Mexico has made efforts to keep an image of waving the green flag around the world, and has earned reputation as a good facilitator of the climate negotiations, after its role in the Presidency of the UNFCCC COP16 in Cancún in 2010. On this, several international players at all levels have stated that the way Mexico conducted the  negotiations  helped to safeguard the multilateralism that had been lost a year earlier at the COP15 in Copenhagen.


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One major criticism that Mexico has had is that the instruments of which it has been the biggest promoter – the Green Fund for Climate and REDD+ – are not designed to go beyond a "business as usual scenario", and, for example, in the case of REDD+, monitoring and measurement needs further development, as well as mechanisms addressing the imminent vulnerability of indigenous peoples to land privatization. It is also worth mentioning that this is an ongoing debate even within the Mexican civil society.

Also this year, Mexico chairs the G20 and will host the Leaders’ Summit just a few days before the Rio+20 conference. As part of the Mexican presidency of the G20, the concept "Green Growth” has been included in discussions as a way to open new markets and opportunities, although with a voluntary scheme with only vague concepts such as the use of "clean energy" instead of "renewable energy"; "green jobs" instead of "decent green work"; and also “best use of climate-resistant seeds" instead of “non genetically modified seeds”.

In recent discussions, it has become clear that the concept of “green growth” does not have a common definition accepted by the G20 members, but it is understood that “green growth” is the path on which to reach sustainable development, some even declared that “green growth” means sustainable development as such. The main issue here is that it is not clear how “green growth” benefits the poor and improves their quality of life. So, green growth – but for whom?

In this regard, some countries in Latin America – such as Bolivia and Ecuador – strongly promote the concept of "good living" or Sumak Kawsay, which seeks to abandon the prevalent concept of "development" based on economic indicators such as GDP and to develop a system that seeks an equilibrium where everyone can lead a decent and happy life by covering their basic needs.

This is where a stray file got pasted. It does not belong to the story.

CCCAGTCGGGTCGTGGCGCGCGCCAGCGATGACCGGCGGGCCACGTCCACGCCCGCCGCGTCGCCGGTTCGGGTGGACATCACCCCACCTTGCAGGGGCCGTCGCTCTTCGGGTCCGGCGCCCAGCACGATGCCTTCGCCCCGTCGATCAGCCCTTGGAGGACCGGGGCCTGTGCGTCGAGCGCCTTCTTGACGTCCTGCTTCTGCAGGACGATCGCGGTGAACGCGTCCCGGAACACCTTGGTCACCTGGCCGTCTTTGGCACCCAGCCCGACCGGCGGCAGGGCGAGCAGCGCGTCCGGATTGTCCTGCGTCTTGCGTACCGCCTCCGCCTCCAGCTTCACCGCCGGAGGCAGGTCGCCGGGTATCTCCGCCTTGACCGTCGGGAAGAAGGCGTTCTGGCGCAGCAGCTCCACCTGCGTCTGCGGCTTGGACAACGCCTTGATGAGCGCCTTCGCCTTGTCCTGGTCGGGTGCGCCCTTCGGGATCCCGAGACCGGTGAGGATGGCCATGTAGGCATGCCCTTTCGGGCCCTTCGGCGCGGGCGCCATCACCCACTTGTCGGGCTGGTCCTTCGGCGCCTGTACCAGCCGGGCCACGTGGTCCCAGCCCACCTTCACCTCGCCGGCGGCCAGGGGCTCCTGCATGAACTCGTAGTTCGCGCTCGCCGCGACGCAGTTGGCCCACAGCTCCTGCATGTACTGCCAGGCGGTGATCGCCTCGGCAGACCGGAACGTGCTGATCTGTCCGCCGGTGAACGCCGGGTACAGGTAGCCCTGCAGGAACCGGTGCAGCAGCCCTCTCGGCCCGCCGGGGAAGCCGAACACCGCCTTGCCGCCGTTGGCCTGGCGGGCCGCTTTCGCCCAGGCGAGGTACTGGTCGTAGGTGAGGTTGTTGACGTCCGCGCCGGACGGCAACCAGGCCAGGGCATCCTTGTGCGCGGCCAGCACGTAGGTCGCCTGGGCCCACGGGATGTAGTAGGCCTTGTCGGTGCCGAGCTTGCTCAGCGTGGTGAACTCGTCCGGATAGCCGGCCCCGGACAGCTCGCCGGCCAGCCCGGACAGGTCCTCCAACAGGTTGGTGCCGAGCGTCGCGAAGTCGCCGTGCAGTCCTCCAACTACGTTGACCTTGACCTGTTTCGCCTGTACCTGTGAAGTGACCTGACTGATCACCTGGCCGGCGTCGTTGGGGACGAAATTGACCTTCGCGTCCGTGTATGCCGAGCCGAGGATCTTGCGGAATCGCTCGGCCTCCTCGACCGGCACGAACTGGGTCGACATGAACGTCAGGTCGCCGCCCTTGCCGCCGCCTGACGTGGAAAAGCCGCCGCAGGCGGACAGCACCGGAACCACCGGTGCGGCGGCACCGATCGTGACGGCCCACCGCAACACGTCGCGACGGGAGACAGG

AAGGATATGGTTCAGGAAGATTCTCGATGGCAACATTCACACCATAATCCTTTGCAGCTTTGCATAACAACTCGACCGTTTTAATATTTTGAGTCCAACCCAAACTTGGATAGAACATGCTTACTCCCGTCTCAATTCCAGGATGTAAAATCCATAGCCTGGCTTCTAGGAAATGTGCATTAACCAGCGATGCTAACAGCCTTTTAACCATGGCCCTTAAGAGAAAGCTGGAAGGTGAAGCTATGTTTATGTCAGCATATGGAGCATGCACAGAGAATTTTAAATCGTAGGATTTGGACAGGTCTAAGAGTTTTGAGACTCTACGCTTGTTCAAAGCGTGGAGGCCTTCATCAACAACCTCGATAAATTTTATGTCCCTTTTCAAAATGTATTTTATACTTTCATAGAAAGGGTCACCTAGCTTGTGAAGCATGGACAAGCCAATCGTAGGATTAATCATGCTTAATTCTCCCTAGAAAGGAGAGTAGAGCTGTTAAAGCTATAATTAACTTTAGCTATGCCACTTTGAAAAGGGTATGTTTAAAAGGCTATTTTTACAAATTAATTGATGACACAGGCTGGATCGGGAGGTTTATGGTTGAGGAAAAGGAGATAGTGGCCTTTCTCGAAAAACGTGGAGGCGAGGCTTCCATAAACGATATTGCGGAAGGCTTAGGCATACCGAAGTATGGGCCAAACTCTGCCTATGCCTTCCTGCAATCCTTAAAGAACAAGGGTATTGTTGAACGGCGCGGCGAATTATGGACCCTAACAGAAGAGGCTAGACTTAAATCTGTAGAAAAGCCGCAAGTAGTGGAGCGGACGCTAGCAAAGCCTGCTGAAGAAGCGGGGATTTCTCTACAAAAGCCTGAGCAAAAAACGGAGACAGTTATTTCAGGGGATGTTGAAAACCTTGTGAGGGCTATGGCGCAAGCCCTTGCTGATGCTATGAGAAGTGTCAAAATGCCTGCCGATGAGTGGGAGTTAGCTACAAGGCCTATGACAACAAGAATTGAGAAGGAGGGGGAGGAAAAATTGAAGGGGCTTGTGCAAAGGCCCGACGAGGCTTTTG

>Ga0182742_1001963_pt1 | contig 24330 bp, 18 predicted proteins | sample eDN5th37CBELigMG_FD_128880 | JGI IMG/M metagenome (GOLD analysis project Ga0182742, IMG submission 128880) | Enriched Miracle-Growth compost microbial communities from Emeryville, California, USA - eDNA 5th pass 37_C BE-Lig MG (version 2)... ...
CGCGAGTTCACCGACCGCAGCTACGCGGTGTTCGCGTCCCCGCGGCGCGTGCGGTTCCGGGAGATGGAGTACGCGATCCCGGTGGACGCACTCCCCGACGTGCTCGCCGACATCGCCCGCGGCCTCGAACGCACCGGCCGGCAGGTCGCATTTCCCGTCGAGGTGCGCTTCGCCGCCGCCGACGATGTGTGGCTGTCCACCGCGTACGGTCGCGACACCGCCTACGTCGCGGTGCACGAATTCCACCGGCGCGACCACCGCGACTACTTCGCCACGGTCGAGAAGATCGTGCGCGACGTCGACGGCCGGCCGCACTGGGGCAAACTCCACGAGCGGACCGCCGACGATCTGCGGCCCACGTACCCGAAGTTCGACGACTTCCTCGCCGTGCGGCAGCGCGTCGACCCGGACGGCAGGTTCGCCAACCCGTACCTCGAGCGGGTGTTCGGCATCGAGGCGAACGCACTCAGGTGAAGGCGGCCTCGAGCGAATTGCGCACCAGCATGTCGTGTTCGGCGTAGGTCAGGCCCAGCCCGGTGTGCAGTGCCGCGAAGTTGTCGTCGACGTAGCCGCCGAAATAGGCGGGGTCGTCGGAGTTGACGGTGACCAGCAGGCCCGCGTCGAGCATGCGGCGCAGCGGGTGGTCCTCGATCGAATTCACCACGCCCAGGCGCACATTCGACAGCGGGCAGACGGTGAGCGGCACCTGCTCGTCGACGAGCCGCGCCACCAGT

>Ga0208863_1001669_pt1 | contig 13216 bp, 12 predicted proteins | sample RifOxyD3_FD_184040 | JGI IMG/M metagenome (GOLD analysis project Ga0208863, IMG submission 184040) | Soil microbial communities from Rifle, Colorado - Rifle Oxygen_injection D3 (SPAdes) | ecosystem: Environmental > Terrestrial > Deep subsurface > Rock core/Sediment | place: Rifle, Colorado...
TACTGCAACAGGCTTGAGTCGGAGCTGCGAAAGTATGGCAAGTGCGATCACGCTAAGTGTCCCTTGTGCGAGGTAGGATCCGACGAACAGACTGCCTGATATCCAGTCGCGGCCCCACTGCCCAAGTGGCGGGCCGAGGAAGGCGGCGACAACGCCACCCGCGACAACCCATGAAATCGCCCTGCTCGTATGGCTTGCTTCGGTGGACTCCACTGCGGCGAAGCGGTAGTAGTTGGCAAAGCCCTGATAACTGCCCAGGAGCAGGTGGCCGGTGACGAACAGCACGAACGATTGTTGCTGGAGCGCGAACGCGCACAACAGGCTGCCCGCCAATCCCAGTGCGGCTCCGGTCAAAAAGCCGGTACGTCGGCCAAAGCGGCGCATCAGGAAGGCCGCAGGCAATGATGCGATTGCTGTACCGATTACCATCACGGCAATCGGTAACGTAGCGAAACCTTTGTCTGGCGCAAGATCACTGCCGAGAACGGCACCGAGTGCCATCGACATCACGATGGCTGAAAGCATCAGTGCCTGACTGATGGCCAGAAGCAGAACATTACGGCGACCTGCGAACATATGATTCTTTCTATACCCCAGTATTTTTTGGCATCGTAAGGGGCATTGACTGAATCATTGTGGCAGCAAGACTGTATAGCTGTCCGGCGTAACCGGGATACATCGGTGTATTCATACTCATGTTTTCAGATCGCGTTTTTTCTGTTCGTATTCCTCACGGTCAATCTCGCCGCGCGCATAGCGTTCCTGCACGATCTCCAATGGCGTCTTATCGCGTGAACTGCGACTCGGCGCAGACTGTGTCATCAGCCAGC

The Green Economy Concept

UNEP (2011) defines Green Economy as “one that results in improved human well-being and social equity, while significantly reducing environmental risks and ecological scarcities”. Hence the concept itself takes up the three pillars of sustainability – economic, social and environmental –, but does not provide a new approach or point of view.

Several authors consider the Green Economy concept a step towards Sustainable Development, which so far failed to be accomplished mainly because the economy had no interest in environmental matters. Others in turn believe that after 20 years, focusing on a single pillar concept would seem a major setback, which not only represents a break with the paradigm of Sustainable Development, but can also be understood as a way of perpetuating the very system that has led us to this environmental and social crisis.

I believe that the second option is more accurate in the sense of the need to break with the prevailing paradigm as soon as possible, because we cannot grow without limits on a finite planet. It is therefore necessary to count the externality costs in a different way, as Georgescu Roegen proposed, with the generated entropy of the production and consumption cycle revealing the need to consume less, to degrow, and to save more energy.


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Based on the idea of "growth without polluting", UNEP defines the green economy concept in macroeconomic terms as “one whose growth in income and employment is driven by public and private investments that reduce carbon emissions and pollution, enhance energy and resource efficiency, and prevent the loss of biodiversity and ecosystem services. These investments need to be catalyzed and supported by targeted public expenditure, policy reforms and regulation changes. This development path should maintain, enhance and, where necessary, rebuild natural capital as a critical economic asset and source of public benefits, especially for poor people whose livelihoods and security depend strongly on nature.” (UNEP 2011)